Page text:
A Pilgrimage To A Legendary Louisville Distillery

What better way to celebrate the repeal of Prohibition, on Dec. 5, 1933, than to drink some of the world’s best whiskey?

A distillery where you can drink great whiskey AND learn history. It’s a win-win.

Just visit the Bulleit Frontier Whiskey Experience at the historical Stitzel-Weller Distillery, located just a few minutes outside Louisville, Ky.

The most recent addition to the famed Kentucky Bourbon Trail celebrates America’s right to drink legal spirits and recently invited award-winning bartenders and mixologists to try their hand at blending their own bourbons.

It was an eye-opening and mouth-watering experience as a dozen of the best behind the bar used Pyrex beakers, test tubes, and small eyedroppers to “mingle” brand-new, unaged bourbon with other spirits that have rested in Stitzel-Weller casks between 18 months and 22 years. 


David Handschuh

Mixologists try their hand at blending bourbon.

Each of the spirits had a different nose and taste, depending on the blend of grain that made the bourbon, where in the rick house it was aged, and how long it slept.

On the hot upper floors, the bourbon aged quicker to a higher percentage of alcohol. On lower, cooler floors, the aging process was slower and the bourbon had less alcohol.

And there’s an awful lot of bourbon sleeping here. Stitzel-Weller closed the distillery in 1992, but the 18 seven-story rick houses, with their weather-tinted corrugated aluminum sides, were jam packed with 350,000 barrels of bourbon that were aging gracefully. 


David Handschuh

The rick houses at Stitzel-Weller stand out with their corrugated aluminum sides.

That’s brand-new, charred American Oak barrels. Not bottles. 

These barrels, which hold about 240 bottles each, have been the source and inspiration for many a fine bourbon including Blade and Bow Kentucky Straight Bourbon Whiskey.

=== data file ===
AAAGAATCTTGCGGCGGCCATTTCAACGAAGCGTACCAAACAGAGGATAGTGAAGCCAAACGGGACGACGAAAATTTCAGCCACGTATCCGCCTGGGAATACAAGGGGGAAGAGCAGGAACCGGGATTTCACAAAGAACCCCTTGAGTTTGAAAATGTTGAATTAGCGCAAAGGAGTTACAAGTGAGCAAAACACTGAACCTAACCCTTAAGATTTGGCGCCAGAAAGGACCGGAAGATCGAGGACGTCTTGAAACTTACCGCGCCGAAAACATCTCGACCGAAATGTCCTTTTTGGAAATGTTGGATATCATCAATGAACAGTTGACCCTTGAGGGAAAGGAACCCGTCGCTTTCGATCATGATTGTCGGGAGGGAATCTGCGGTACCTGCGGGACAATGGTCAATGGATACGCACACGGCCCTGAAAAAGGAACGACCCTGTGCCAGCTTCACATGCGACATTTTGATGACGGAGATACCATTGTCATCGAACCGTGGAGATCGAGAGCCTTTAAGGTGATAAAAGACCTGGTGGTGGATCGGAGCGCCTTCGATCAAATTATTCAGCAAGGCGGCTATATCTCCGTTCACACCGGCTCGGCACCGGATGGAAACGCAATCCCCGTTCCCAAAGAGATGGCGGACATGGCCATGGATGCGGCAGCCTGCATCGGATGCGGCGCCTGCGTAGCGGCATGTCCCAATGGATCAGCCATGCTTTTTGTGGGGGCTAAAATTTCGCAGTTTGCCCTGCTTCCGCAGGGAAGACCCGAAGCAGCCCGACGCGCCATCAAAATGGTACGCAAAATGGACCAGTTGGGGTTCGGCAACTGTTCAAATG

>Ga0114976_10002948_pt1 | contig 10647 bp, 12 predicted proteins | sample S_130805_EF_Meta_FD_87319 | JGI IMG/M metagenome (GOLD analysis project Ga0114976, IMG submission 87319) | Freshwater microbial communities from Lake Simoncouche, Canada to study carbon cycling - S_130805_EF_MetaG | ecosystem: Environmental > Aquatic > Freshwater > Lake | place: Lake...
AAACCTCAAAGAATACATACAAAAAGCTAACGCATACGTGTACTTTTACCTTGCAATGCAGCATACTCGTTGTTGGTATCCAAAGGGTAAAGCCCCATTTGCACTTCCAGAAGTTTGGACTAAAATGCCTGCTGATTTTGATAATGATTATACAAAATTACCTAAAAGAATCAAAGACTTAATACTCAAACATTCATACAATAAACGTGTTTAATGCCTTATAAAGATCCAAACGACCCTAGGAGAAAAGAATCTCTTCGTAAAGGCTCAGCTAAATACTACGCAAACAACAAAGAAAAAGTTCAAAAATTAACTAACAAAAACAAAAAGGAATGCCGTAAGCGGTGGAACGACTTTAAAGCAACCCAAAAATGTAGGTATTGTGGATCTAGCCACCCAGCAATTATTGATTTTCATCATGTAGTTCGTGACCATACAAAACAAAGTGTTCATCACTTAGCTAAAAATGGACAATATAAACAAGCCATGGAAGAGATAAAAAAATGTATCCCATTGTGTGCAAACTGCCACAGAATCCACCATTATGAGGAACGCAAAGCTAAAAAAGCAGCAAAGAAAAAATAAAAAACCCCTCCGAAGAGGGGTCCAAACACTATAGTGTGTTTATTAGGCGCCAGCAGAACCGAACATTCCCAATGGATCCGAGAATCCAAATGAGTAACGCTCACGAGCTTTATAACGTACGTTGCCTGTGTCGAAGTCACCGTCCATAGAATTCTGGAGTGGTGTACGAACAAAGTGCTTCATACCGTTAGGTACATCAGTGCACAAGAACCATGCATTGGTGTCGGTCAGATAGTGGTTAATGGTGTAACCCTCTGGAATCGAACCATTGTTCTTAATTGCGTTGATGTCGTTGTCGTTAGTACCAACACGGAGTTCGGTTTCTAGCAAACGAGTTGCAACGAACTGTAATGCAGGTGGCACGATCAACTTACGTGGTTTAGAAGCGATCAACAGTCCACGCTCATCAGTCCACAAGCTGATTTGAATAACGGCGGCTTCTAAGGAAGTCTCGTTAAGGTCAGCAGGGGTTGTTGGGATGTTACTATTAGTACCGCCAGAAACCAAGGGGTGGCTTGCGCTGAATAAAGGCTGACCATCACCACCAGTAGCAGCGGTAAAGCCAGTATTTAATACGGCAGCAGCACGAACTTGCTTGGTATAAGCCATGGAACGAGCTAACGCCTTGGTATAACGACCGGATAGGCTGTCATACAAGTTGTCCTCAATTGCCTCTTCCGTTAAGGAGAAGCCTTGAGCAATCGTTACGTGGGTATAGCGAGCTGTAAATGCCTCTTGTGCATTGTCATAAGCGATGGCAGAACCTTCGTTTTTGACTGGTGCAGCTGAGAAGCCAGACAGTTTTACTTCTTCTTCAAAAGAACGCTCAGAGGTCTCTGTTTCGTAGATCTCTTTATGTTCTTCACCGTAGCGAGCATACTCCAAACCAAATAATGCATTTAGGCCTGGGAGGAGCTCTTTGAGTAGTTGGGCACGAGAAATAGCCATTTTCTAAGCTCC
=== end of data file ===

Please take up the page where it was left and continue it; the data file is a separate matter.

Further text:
David Handschuh

A few of the 350,000 barrels stored at the distillery.

Under Diageo’s Orphan Barrel project, which “discovers” allegedly lost whiskeys, the project has produced many fine small batches. Some of the brands to hit the street include Rhetoric 21 – the most recent release – Lost Prophet, Barterhouse, Forged Oak, and the much sought-after Old Blowhard, a 26-year aged bourbon  

Extremely rare, expensive, and in great demand, these bourbons have received remarkable reviews and stores have long waiting lists for those craving a bottle.

There’s also a lot of history to experience during the tour at Stitzel-Weller. Old bottles, labels, and ads line the walls. Be sure to check out the visitor’s guestbook, signed by Pope Paul VI during a visit to Louisville. 


David Handschuh

Blade and Bow is among the fine whiskeys produced here.

The distillery was opened by the Van Winkle family in 1933, originally producing Old Fitzgerald brand bourbon. Stitzel-Weller’s flagship bourbon still has its name on the tall smokestack, surrounded by the old distillery. A brand-new experimental still opened here on Kentucky Derby Day 2015, 80 years to the day the Stitzel-Weller site originally opened.  

The Bulleit Frontier Whiskey Experience at Stitzel-Weller is open to the public for tours from Wednesday through Saturday from 10 a.m. to 3 p.m., with the last tour beginning at 2 p.m. On Sunday, hours are 1p.m. to 3 p.m. Admission, which includes a tasting, costs $10 for adults of legal drinking age. Tours are free for those under 21.

Make sure to explore the food and drink scene while you’re here in Louisville.  There are many bars and restaurants that offer access to sips and cocktails from many of those hard-to-find bourbons and whiskies. 


David Handschuh

While in Louisville, visit the legendary Haymarket Whiskey Bar, dating to 1885.



This article was originally published by David Handschuh